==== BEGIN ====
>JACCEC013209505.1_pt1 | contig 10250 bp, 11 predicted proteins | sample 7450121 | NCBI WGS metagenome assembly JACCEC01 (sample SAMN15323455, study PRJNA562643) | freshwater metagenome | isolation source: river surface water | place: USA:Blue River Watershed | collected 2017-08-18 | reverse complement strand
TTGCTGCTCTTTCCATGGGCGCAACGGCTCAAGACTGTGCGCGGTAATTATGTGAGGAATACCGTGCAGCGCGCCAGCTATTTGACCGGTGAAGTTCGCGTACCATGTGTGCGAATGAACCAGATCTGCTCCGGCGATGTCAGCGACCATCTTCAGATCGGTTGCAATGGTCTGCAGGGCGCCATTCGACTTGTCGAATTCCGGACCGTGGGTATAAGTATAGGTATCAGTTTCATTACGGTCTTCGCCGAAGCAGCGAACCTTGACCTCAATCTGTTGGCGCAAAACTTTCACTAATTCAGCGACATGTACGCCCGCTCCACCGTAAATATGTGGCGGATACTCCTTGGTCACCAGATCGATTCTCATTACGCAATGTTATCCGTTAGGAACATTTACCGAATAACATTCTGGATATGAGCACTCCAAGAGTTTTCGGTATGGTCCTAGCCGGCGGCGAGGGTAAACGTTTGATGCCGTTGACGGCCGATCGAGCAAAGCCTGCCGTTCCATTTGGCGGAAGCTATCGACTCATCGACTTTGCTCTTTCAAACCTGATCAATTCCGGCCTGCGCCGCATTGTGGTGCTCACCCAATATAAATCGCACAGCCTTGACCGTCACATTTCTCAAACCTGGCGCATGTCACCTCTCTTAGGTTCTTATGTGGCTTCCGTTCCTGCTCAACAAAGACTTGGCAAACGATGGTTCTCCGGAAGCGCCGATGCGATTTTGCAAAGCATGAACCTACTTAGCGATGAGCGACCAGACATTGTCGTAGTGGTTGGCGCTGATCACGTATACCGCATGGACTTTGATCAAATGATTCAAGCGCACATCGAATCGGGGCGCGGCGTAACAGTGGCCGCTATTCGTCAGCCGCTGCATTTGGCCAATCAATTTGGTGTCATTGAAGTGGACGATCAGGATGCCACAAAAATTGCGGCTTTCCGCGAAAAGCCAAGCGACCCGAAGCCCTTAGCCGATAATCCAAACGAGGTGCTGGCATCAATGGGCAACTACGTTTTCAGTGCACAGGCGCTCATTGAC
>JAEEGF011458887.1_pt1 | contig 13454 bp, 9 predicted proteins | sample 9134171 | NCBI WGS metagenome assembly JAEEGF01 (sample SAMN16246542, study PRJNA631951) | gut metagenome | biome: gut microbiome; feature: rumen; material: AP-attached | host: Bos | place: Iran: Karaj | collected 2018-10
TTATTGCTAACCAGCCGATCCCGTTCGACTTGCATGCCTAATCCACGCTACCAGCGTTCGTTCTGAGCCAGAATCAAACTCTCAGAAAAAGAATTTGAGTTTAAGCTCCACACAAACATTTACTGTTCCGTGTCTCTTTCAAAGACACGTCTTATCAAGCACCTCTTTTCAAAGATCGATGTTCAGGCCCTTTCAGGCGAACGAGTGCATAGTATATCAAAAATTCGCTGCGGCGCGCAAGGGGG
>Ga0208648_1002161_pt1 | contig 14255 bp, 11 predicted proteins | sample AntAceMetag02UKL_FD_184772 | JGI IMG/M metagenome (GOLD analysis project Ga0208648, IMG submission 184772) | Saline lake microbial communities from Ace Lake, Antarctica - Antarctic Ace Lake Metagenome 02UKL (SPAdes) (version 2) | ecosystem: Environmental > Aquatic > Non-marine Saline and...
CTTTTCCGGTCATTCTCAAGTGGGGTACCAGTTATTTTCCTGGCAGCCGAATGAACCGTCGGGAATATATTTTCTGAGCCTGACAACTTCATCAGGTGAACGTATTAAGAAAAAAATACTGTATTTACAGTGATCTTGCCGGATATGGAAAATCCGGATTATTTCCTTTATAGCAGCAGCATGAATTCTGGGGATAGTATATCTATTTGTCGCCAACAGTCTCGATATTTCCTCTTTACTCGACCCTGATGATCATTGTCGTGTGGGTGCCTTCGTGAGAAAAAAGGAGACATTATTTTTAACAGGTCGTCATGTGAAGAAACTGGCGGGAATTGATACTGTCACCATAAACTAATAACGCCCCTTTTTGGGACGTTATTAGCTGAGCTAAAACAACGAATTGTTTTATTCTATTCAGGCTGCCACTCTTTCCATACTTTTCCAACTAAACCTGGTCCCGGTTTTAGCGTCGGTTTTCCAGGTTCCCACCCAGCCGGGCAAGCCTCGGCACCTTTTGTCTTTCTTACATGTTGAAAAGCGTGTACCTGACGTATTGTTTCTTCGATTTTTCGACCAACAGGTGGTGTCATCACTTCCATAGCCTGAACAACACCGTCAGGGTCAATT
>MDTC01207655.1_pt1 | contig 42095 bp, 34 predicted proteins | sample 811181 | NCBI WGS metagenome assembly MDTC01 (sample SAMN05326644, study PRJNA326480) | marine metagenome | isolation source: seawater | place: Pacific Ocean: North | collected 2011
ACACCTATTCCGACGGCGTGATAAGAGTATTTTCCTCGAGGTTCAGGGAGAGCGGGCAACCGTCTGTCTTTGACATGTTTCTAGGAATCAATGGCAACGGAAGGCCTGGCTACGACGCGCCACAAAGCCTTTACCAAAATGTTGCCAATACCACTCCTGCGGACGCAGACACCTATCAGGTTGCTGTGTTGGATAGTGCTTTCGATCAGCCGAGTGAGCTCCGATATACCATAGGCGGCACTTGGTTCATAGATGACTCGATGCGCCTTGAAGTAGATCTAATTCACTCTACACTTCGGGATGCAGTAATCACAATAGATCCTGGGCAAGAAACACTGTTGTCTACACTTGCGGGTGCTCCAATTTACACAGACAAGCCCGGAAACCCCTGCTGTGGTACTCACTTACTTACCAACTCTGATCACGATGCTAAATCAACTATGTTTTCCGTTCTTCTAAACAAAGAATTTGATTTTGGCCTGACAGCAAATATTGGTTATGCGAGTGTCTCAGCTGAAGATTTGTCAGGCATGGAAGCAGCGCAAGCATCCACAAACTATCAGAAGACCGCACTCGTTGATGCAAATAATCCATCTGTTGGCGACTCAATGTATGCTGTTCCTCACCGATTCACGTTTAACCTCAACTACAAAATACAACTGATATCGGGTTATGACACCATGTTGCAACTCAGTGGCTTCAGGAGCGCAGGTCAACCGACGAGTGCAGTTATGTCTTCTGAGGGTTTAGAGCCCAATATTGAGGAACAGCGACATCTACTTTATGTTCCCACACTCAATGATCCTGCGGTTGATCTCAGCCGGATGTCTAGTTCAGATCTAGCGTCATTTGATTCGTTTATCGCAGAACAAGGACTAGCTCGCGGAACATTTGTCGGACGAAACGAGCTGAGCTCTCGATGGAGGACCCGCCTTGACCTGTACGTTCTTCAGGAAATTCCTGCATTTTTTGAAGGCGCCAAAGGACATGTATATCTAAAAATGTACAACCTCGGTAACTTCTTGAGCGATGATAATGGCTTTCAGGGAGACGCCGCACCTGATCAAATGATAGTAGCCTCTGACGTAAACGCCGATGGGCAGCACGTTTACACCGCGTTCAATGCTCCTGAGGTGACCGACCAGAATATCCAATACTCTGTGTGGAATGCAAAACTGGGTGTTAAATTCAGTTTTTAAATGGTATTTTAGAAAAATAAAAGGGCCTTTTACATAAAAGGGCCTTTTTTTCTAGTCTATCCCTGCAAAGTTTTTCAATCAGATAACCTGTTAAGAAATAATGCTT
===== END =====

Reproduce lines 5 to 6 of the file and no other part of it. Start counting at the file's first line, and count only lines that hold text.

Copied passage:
>Ga0208648_1002161_pt1 | contig 14255 bp, 11 predicted proteins | sample AntAceMetag02UKL_FD_184772 | JGI IMG/M metagenome (GOLD analysis project Ga0208648, IMG submission 184772) | Saline lake microbial communities from Ace Lake, Antarctica - Antarctic Ace Lake Metagenome 02UKL (SPAdes) (version 2) | ecosystem: Environmental > Aquatic > Non-marine Saline and...
CTTTTCCGGTCATTCTCAAGTGGGGTACCAGTTATTTTCCTGGCAGCCGAATGAACCGTCGGGAATATATTTTCTGAGCCTGACAACTTCATCAGGTGAACGTATTAAGAAAAAAATACTGTATTTACAGTGATCTTGCCGGATATGGAAAATCCGGATTATTTCCTTTATAGCAGCAGCATGAATTCTGGGGATAGTATATCTATTTGTCGCCAACAGTCTCGATATTTCCTCTTTACTCGACCCTGATGATCATTGTCGTGTGGGTGCCTTCGTGAGAAAAAAGGAGACATTATTTTTAACAGGTCGTCATGTGAAGAAACTGGCGGGAATTGATACTGTCACCATAAACTAATAACGCCCCTTTTTGGGACGTTATTAGCTGAGCTAAAACAACGAATTGTTTTATTCTATTCAGGCTGCCACTCTTTCCATACTTTTCCAACTAAACCTGGTCCCGGTTTTAGCGTCGGTTTTCCAGGTTCCCACCCAGCCGGGCAAGCCTCGGCACCTTTTGTCTTTCTTACATGTTGAAAAGCGTGTACCTGACGTATTGTTTCTTCGATTTTTCGACCAACAGGTGGTGTCATCACTTCCATAGCCTGAACAACACCGTCAGGGTCAATT